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RECOIL OFFGRID October/November #33 2019

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RECOIL OFFGRID takes a fresh look at emergency-related scenarios from the URBAN/CITY dweller's point of view. We speak to experts about what to do to stay alive and how. Plus, we feature products, equipment, and supplies that all urbanites should use. Topics covered include survival gear, food preparation, and much more.

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United States
6 Issues

in this issue

4 min.
looks can be deceiving

I recently had a chance to interview actress Carly Schroeder in our sister publication RECOIL about her decision to leave a promising acting career to join the Army. After hearing her reasons for doing so and what she told me about the façade of Hollywood’s virtue signaling and shady approach to conformity, it got me thinking of a song called “Smiling Faces Sometimes” by a band called The Undisputed Truth. Stop whatever you’re doing, go give it a listen, and pay careful attention to the lyrics. I’m sure you’ll be able to relate to the message of being duped by someone you thought you could trust. We’ve all met countless people in our lives who came to us with a hardy handshake, big smile, and made us feel good to be…

8 min.
gear up

1 MAKE & MODEL Big Agnes Stagecoach SIZES 45L, 85L, and 125L MSRP Starting at $240 URL bigagnes.com NOTES While we’re not saying that a duffel with wheels should be your bug-out bag, we’re saying it’s exponentially easier to roll your gear than to hump it on your back. Think camping trip or going on vacation. The Stagecoach provides loads of room in an incredibly sturdy but flexible container. It’s made of 420-denier, three-line ripstop fabric that’s tear, puncture, and abrasion resistant. It features 100-percent waterproof fusion-welded seams. And the base is made of a compression-molded EVA bottom with super durable 1,200-denier polyester fabric. This rolling duffel also has a kickstand for stability, padded grab handles, and dual shoulder straps if you need to throw it on your back instead. 2 MAKE & MODEL Mountainsmith Mountain Tipi DIMENSIONS 110 by 95 by 68…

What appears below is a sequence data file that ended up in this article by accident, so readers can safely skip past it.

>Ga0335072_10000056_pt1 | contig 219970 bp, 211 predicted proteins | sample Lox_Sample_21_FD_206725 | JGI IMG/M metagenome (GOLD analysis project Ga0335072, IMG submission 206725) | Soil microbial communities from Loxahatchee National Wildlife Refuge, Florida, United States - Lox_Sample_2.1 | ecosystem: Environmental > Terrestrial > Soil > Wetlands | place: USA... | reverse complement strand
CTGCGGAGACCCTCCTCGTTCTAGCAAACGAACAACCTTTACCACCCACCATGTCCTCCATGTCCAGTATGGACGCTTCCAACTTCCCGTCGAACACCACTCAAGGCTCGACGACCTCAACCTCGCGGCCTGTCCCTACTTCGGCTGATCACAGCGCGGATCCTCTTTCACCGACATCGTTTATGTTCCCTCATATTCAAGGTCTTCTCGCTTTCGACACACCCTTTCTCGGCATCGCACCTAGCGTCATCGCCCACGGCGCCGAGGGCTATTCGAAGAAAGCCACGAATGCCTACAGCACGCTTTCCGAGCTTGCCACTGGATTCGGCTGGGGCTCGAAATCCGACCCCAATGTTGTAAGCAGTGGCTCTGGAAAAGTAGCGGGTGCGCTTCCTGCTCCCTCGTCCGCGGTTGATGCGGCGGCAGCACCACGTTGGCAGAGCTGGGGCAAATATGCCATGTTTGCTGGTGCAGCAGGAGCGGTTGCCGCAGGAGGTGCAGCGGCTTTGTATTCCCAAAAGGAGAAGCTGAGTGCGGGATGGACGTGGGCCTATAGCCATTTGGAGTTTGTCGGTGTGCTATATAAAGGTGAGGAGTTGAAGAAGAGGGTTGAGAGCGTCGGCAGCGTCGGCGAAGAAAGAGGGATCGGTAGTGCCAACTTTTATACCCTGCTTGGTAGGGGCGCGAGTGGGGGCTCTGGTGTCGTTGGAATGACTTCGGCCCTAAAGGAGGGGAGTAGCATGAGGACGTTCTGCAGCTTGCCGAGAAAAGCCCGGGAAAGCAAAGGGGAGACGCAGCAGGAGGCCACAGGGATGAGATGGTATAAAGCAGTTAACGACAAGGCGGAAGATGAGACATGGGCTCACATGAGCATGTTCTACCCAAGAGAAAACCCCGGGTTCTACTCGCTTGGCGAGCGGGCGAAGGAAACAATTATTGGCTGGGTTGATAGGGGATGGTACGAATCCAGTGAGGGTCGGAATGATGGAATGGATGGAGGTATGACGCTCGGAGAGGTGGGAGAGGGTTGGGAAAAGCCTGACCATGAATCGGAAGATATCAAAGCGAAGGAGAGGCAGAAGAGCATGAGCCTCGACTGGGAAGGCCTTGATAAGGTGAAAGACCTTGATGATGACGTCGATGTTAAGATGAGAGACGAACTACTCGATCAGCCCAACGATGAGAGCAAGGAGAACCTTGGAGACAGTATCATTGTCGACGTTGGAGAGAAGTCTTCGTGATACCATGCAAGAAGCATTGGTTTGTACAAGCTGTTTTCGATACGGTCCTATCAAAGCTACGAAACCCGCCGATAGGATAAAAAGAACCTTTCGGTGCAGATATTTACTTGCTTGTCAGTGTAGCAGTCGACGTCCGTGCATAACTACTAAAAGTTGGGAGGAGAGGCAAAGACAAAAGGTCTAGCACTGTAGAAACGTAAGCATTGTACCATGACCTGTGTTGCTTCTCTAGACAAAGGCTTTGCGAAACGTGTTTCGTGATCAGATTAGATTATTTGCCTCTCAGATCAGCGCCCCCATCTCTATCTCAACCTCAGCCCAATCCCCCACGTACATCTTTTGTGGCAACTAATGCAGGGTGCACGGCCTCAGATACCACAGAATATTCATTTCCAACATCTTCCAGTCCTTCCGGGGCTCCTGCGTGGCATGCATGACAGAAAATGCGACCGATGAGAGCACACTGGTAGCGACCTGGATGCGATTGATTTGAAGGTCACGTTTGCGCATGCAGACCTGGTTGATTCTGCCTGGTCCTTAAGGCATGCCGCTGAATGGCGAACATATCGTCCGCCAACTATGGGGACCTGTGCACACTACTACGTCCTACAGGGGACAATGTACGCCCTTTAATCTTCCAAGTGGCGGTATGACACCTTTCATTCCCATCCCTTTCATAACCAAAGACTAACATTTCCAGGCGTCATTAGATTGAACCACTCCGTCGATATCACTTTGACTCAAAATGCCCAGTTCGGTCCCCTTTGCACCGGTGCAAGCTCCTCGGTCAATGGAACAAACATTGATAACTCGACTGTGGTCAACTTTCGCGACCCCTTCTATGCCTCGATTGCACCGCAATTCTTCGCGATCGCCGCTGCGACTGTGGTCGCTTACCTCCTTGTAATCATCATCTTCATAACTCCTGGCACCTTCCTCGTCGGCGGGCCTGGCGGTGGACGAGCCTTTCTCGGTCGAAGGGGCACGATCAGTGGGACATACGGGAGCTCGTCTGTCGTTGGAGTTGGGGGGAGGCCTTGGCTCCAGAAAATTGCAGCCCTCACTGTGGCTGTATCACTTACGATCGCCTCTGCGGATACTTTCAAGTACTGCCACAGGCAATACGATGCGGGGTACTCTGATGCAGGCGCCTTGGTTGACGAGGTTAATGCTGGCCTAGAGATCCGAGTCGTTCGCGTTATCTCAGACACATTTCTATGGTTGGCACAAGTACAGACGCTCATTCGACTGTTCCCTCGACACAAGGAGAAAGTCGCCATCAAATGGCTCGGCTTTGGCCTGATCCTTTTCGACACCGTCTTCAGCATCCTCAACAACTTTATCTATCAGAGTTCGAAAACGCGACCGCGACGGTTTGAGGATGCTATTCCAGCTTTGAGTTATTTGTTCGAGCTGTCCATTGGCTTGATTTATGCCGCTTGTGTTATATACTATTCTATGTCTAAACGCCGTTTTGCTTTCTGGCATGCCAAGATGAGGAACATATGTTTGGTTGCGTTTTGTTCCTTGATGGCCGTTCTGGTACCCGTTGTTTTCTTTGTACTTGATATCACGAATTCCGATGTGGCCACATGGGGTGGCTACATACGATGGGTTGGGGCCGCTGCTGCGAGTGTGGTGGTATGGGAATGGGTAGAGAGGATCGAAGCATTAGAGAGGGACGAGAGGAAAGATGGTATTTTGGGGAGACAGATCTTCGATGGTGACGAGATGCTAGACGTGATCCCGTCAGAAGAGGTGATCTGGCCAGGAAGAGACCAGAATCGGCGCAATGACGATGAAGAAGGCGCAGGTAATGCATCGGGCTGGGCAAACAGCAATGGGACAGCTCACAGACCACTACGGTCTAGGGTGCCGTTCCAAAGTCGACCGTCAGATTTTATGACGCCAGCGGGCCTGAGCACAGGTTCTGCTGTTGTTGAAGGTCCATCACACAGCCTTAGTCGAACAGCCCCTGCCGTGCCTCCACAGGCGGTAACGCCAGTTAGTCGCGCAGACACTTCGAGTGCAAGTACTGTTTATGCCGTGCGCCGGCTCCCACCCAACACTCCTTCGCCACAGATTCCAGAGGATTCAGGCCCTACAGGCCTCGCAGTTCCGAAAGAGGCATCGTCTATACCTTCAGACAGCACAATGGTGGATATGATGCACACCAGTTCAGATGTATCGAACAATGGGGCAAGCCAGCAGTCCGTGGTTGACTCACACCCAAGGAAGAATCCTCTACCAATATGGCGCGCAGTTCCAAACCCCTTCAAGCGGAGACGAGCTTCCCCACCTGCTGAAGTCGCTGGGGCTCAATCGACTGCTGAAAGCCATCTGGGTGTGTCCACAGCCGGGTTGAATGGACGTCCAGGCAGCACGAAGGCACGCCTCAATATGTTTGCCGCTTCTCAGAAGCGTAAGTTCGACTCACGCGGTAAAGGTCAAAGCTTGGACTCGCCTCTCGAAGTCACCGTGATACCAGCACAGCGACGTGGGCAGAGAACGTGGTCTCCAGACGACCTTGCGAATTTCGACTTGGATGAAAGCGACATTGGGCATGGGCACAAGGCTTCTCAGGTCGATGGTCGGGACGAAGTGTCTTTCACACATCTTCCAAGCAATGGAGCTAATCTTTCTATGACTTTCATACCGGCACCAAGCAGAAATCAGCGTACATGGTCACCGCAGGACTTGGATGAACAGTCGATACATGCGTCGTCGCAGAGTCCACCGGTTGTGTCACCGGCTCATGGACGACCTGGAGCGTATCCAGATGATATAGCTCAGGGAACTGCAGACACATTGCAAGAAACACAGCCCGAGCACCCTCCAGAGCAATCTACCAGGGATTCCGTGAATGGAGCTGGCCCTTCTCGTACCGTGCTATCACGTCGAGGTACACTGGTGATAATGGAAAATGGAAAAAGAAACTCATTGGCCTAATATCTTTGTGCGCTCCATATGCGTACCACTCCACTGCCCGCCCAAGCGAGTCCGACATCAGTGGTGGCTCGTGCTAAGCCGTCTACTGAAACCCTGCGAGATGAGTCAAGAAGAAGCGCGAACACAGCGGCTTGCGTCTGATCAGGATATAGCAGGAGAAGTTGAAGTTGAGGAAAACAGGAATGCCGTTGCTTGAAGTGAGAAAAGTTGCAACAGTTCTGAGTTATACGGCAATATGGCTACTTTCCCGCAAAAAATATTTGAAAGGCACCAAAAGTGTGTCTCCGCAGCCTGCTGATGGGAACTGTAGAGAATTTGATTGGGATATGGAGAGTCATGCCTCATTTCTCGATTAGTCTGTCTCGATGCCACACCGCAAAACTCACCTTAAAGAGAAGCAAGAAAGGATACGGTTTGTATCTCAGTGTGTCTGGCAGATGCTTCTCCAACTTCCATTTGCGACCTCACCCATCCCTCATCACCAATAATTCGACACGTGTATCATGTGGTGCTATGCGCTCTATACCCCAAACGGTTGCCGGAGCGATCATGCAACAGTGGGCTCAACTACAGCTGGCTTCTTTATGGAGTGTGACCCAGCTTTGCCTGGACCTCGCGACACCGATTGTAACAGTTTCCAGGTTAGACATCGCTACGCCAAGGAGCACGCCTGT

5 min.
neck knives

In the last issue we focused on the micro folding knife — a blade that’s 2 inches or shorter — as a backup to your larger edged tool. In this edition of “Pocket Preps,” we’re gonna take a look at its cousin: the neck knife. During an outdoor adventure or in a survival situation, your primary edged tool should be a large bushcraft blade that can perform a wide range of tasks. But a neck knife can be a reliable backup if you lose or damage your main knife. This small tool is quicker to deploy than a micro pocket knife, because it’s ready to go once yanked from around your neck. Most have no opening mechanism to fumble with. Also, with a simple design and few moving parts, it’s less likely…

22 min.
what if?

With your friendliest smile, you walked up to the stranded motorist and said, “Hello sir, can I give you a hand?” From the headlights of your own vehicle, you could see him well enough in the darkness. His expression seemed to be one of relief. He pumped your handshake hard and offered his prolific thanks for your help. Instinctively, you profiled the stranger and checked your surroundings. He wasn’t dressed like a country boy (even though you were in a rural area), and you could see numerous tattoos peeking out from his shirt collar and sleeves. A few spider webs and skulls ran across the man’s visible skin. No big deal, you reasoned to yourself. Plenty of people have tattoos these days, you thought. But little red flags kept popping…

1 min.
about the authors

Chad McBroom is 22-year veteran law enforcement officer with most of his time spent in the tactical unit. He has spent over 30 years studying various combative systems and focuses on the science of close combat. Chad is the owner of Comprehensive Fighting Systems, offering training in empty-hand tactics, edged weapons, impact weapons, and firearms tactics. He’s also a regular contributor to RECOIL. Check out more at comprehensivefightingsystems.com Tim MacWelch has been a survival instructor for more than 20 years, training people from all walks of life, including members from all branches of U.S. armed forces, the State Department, DOD and DOJ personnel. He is a frequent public speaker for preparedness groups and events. He’s also the author of three New York Times- bestselling survival books, and the new Ultimate Survival…

17 min.
last-resort libations

When preparedness enthusiasts start talking about SHTF barter items, the list almost always includes alcoholic beverages. Diversified preppers often stock up on liquor and wine, since they age well, and some even dabble in storing beer (which needs to be rotated, aka consumed, before it gets “skunked”). Since all good things come to an end, at some point your stocks would run out. In the event of a drawn-out economic crisis or grid-down scenario, the value and importance of alcohol would likely increase. But what’s your resupply strategy? Have you ever thought about making your own wine or beer? It’s not as hard as you might think, and you don’t even need much in the way of supplies. I’ve been home-brewing beer, wine, mead, and hard cider for years, and even…